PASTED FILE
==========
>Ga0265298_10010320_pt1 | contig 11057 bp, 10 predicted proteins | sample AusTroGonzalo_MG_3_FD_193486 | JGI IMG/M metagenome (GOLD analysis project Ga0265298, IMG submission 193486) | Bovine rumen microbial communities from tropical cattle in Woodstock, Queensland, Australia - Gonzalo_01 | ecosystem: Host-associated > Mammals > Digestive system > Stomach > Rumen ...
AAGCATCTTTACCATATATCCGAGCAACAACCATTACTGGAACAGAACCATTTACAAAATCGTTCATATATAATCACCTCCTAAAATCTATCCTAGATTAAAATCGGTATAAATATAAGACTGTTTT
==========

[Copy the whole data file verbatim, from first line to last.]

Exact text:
>Ga0265298_10010320_pt1 | contig 11057 bp, 10 predicted proteins | sample AusTroGonzalo_MG_3_FD_193486 | JGI IMG/M metagenome (GOLD analysis project Ga0265298, IMG submission 193486) | Bovine rumen microbial communities from tropical cattle in Woodstock, Queensland, Australia - Gonzalo_01 | ecosystem: Host-associated > Mammals > Digestive system > Stomach > Rumen ...
AAGCATCTTTACCATATATCCGAGCAACAACCATTACTGGAACAGAACCATTTACAAAATCGTTCATATATAATCACCTCCTAAAATCTATCCTAGATTAAAATCGGTATAAATATAAGACTGTTTT